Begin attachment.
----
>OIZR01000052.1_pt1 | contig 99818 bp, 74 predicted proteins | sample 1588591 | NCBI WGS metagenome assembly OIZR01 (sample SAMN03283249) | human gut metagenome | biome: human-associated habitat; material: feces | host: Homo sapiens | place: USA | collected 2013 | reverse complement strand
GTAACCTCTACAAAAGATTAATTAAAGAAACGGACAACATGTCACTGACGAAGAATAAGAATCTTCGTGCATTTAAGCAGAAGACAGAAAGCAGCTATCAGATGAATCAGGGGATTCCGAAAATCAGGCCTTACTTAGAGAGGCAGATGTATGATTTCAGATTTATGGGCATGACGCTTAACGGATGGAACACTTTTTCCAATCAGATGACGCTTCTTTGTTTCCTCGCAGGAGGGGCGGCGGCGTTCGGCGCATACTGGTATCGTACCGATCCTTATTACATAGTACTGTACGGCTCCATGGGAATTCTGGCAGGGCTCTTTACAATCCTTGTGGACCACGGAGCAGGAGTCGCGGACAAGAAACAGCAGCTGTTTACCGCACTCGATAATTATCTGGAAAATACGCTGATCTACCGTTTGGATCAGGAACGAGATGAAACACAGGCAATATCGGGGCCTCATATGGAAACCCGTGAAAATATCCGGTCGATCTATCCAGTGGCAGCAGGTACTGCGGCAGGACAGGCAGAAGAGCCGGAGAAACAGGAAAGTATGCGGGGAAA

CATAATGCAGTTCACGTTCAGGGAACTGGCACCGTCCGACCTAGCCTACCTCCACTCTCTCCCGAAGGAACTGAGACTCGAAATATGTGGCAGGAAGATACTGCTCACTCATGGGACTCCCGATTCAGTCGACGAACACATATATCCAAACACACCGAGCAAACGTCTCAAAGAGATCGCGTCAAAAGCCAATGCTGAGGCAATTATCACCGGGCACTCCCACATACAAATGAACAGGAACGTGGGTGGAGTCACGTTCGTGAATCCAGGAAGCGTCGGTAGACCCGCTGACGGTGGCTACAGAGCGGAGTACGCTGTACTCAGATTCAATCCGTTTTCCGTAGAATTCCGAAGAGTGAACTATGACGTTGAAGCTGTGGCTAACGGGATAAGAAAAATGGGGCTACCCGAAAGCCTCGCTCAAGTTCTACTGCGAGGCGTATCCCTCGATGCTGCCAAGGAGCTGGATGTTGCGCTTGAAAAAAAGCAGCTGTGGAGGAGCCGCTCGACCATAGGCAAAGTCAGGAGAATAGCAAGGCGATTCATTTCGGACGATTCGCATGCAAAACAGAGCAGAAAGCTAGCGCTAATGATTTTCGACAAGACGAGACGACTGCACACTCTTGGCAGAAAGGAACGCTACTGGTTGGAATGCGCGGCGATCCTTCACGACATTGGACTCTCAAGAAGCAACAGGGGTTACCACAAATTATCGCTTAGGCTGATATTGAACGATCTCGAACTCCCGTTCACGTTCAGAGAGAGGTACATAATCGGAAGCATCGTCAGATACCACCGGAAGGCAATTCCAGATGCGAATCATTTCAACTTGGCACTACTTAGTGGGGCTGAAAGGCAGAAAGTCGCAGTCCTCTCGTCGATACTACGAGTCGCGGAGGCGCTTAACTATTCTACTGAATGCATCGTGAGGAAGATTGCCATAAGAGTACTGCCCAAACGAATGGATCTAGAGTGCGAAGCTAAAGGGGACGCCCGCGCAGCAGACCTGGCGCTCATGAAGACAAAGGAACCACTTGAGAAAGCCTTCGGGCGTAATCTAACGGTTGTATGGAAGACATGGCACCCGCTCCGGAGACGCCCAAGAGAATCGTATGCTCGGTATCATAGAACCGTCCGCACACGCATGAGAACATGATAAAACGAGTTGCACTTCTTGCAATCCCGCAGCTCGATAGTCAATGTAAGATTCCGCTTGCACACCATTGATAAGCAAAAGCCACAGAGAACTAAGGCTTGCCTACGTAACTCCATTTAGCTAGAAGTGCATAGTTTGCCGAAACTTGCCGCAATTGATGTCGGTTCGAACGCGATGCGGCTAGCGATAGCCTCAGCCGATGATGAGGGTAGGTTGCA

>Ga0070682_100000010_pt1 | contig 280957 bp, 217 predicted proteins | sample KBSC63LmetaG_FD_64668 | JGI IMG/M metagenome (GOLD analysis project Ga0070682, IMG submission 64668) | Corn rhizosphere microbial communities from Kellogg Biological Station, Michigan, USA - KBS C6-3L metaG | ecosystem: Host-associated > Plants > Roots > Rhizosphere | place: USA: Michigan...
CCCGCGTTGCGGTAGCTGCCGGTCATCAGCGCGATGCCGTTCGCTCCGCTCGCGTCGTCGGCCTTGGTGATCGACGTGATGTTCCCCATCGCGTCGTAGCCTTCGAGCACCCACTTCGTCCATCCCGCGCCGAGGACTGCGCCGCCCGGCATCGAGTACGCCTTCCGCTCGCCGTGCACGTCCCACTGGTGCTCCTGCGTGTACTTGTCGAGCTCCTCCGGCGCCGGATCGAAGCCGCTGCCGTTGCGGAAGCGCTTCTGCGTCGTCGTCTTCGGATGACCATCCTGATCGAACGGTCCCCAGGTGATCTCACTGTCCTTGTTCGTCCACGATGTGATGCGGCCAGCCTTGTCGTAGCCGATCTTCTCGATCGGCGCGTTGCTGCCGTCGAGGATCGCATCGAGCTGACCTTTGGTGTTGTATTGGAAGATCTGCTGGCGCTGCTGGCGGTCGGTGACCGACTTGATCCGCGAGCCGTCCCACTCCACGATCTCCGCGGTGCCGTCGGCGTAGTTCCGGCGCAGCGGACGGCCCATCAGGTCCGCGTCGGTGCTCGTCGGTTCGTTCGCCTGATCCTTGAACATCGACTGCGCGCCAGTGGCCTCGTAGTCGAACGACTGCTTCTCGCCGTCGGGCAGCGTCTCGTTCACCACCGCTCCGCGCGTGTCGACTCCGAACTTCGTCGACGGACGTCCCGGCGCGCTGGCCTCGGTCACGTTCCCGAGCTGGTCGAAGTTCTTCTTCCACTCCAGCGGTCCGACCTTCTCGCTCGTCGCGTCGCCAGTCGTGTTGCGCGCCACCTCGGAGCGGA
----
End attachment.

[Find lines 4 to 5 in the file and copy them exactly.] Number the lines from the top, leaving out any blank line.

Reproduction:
>Ga0070682_100000010_pt1 | contig 280957 bp, 217 predicted proteins | sample KBSC63LmetaG_FD_64668 | JGI IMG/M metagenome (GOLD analysis project Ga0070682, IMG submission 64668) | Corn rhizosphere microbial communities from Kellogg Biological Station, Michigan, USA - KBS C6-3L metaG | ecosystem: Host-associated > Plants > Roots > Rhizosphere | place: USA: Michigan...
CCCGCGTTGCGGTAGCTGCCGGTCATCAGCGCGATGCCGTTCGCTCCGCTCGCGTCGTCGGCCTTGGTGATCGACGTGATGTTCCCCATCGCGTCGTAGCCTTCGAGCACCCACTTCGTCCATCCCGCGCCGAGGACTGCGCCGCCCGGCATCGAGTACGCCTTCCGCTCGCCGTGCACGTCCCACTGGTGCTCCTGCGTGTACTTGTCGAGCTCCTCCGGCGCCGGATCGAAGCCGCTGCCGTTGCGGAAGCGCTTCTGCGTCGTCGTCTTCGGATGACCATCCTGATCGAACGGTCCCCAGGTGATCTCACTGTCCTTGTTCGTCCACGATGTGATGCGGCCAGCCTTGTCGTAGCCGATCTTCTCGATCGGCGCGTTGCTGCCGTCGAGGATCGCATCGAGCTGACCTTTGGTGTTGTATTGGAAGATCTGCTGGCGCTGCTGGCGGTCGGTGACCGACTTGATCCGCGAGCCGTCCCACTCCACGATCTCCGCGGTGCCGTCGGCGTAGTTCCGGCGCAGCGGACGGCCCATCAGGTCCGCGTCGGTGCTCGTCGGTTCGTTCGCCTGATCCTTGAACATCGACTGCGCGCCAGTGGCCTCGTAGTCGAACGACTGCTTCTCGCCGTCGGGCAGCGTCTCGTTCACCACCGCTCCGCGCGTGTCGACTCCGAACTTCGTCGACGGACGTCCCGGCGCGCTGGCCTCGGTCACGTTCCCGAGCTGGTCGAAGTTCTTCTTCCACTCCAGCGGTCCGACCTTCTCGCTCGTCGCGTCGCCAGTCGTGTTGCGCGCCACCTCGGAGCGGA